Identifying ancient beer brewing through starch analysis: A methodology
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As documented in written and artistic records, the production and consumption of beer played a significant role in the social, political, and economic activities of many ancient societies. However, direct archaeological evidence of beer making has been relatively sporadic. To address this gap, we need a better understanding of the microbotanical residues produced by brewing. Thus, we conducted cereal-based fermentation experiments by following some brewing methods likely used in antiquity. Based on previous publications in food science, we investigated how beer-making processes affect the properties of starch granules by documenting the resulting changes that occur in the starch granules of 17 domesticated and wild plant species. This paper introduces a method for identifying starch residues from cereal-based beer, some mixed with other plant additives, which can be applied to future archaeological research in the Old World.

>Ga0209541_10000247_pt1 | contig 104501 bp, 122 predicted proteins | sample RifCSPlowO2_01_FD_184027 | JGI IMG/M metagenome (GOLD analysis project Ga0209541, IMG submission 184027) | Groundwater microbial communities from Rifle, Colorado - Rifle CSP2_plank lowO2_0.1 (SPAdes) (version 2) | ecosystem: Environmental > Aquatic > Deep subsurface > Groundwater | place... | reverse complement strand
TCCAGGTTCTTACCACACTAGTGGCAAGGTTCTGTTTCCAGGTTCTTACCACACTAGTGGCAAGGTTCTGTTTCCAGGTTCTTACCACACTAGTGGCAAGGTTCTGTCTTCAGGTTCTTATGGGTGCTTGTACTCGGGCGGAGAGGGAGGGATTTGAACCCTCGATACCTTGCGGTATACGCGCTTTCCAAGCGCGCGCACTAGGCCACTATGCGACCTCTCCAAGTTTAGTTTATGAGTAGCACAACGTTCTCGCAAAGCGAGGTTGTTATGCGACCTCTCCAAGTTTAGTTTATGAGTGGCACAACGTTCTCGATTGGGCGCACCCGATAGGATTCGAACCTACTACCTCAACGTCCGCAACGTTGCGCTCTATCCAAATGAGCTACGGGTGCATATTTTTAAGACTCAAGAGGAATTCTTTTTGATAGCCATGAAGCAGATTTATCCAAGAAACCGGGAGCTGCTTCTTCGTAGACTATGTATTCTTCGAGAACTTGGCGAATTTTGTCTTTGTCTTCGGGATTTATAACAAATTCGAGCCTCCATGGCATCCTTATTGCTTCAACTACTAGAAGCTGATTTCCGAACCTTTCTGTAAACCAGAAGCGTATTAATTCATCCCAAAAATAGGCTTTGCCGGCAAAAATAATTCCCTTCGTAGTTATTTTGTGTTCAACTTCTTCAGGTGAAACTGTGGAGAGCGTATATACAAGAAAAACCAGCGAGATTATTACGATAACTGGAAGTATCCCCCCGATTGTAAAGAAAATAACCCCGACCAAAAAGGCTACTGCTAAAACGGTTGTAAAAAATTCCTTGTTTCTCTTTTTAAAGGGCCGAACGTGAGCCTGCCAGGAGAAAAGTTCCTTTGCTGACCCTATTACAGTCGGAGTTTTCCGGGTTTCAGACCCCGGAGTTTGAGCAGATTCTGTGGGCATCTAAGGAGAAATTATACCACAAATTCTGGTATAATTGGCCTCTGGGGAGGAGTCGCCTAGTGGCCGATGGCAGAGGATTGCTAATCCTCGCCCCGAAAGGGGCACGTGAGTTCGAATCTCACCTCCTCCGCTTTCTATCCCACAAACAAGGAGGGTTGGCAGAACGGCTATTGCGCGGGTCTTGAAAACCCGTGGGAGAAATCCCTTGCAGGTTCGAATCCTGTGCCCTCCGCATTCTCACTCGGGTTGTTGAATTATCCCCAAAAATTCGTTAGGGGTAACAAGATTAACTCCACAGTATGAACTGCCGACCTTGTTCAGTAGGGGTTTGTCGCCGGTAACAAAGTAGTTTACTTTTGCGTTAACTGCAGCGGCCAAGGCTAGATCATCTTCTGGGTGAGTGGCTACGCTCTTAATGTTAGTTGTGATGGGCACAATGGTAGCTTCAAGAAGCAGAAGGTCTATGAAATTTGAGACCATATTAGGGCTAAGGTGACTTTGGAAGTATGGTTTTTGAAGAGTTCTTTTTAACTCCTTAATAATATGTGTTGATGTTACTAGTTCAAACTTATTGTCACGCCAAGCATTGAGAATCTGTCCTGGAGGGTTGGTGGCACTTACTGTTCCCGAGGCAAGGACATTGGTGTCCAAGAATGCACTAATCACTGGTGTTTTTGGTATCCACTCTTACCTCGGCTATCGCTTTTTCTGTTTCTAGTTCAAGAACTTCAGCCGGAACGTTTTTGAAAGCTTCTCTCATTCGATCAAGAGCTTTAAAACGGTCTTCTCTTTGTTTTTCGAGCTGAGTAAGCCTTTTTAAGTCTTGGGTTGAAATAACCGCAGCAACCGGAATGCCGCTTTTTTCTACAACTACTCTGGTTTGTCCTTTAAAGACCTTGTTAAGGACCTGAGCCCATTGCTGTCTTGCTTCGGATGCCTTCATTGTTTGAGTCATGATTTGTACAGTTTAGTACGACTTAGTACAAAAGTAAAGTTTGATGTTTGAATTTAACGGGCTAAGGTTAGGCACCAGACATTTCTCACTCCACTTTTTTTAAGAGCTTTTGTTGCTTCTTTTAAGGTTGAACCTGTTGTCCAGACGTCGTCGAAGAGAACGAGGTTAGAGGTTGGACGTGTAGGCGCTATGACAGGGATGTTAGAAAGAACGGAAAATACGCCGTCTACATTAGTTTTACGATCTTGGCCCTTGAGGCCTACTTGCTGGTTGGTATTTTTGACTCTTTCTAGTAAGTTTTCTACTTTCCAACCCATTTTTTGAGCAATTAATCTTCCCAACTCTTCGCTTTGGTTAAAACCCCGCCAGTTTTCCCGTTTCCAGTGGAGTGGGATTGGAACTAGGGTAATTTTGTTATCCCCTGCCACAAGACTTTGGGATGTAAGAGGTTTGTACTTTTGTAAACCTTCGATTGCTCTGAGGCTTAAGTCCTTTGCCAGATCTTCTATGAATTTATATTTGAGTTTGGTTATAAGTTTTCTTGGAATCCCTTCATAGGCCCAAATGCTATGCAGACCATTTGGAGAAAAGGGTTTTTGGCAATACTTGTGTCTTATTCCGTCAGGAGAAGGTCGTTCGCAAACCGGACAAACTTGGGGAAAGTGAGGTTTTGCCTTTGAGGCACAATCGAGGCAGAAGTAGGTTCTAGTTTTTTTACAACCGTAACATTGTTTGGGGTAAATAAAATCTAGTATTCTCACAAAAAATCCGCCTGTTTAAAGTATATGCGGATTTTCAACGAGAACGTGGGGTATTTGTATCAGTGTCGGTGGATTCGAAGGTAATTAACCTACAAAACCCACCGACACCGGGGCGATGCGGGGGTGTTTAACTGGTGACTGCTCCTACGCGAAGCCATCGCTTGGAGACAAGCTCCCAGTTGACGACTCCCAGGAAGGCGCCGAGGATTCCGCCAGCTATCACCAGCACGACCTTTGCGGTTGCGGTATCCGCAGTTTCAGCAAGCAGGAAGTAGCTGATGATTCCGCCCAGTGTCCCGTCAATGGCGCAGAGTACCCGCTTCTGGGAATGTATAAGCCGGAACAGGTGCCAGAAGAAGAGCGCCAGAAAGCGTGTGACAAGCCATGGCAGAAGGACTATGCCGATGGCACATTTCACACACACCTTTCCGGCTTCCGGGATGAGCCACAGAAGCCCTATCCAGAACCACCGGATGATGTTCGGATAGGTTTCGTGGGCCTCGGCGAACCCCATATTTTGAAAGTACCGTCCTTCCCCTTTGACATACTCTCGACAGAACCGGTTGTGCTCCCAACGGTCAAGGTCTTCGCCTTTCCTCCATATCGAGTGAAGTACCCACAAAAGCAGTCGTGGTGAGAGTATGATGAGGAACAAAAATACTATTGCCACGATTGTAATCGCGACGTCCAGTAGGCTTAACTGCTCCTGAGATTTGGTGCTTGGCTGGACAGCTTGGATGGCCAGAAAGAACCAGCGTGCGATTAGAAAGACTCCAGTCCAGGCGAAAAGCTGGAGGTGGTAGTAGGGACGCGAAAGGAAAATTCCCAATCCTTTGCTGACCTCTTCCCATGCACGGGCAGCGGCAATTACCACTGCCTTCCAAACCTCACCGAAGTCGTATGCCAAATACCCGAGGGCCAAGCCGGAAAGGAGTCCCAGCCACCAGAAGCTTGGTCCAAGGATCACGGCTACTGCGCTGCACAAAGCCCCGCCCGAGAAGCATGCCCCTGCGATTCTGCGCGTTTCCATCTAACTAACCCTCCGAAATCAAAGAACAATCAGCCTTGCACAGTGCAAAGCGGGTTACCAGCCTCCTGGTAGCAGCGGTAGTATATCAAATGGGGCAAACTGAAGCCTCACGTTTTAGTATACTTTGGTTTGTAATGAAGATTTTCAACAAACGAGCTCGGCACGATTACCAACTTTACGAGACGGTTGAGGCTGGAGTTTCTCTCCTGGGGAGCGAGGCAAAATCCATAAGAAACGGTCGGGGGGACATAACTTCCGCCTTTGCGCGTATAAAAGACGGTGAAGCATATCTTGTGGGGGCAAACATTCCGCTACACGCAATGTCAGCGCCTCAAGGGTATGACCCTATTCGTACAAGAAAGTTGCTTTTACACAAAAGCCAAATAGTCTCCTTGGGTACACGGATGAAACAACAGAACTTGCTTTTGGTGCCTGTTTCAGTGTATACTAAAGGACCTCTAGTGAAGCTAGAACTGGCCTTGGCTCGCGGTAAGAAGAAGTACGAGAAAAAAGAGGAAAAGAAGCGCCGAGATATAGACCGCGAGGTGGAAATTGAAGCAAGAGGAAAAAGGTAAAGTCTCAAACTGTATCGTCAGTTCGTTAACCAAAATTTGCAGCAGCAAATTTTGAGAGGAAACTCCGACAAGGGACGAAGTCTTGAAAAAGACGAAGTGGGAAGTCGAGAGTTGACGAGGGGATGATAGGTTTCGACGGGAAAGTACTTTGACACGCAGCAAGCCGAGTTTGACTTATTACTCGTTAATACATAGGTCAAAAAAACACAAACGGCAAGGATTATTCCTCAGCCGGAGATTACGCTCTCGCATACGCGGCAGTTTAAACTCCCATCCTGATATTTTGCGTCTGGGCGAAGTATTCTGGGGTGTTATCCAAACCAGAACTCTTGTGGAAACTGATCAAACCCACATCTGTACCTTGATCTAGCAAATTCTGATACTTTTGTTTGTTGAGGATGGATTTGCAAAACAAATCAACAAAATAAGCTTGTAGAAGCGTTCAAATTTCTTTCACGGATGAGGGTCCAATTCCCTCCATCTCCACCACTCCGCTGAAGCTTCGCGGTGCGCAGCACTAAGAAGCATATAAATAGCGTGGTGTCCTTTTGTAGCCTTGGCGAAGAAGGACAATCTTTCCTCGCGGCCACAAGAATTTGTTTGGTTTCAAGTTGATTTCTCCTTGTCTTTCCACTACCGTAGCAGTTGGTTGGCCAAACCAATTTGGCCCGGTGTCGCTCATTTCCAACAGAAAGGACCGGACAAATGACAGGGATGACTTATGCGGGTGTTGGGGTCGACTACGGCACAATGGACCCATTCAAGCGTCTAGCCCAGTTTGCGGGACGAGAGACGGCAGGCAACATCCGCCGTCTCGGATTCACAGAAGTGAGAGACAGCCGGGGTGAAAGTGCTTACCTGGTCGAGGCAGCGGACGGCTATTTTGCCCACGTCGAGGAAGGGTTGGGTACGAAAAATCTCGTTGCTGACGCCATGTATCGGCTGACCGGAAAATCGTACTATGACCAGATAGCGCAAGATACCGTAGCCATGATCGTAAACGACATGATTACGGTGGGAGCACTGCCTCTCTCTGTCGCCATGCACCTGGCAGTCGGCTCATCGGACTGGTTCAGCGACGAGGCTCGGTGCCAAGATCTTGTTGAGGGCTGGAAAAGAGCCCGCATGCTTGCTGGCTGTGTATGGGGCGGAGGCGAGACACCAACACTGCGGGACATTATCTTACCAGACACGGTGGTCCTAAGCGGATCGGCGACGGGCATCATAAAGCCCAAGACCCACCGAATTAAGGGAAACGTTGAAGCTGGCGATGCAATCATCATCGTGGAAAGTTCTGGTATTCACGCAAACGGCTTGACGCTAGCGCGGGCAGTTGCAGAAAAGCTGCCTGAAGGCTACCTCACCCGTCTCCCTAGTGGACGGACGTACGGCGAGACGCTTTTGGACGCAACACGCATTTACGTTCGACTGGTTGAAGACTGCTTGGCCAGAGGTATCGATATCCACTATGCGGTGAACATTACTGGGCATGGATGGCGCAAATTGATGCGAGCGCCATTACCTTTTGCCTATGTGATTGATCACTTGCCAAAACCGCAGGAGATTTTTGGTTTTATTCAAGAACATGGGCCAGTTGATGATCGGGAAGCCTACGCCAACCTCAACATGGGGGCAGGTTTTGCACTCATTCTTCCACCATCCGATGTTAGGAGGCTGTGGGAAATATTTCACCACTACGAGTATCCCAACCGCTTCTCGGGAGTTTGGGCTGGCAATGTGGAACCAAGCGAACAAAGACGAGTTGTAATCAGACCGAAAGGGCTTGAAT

•Introduces a methodology for identifying ancient beer production for archaeology
•Distinctive types of damage are formed during beer making process.
•A total of 17 plants were used for experiments, including both wild and domesticated species.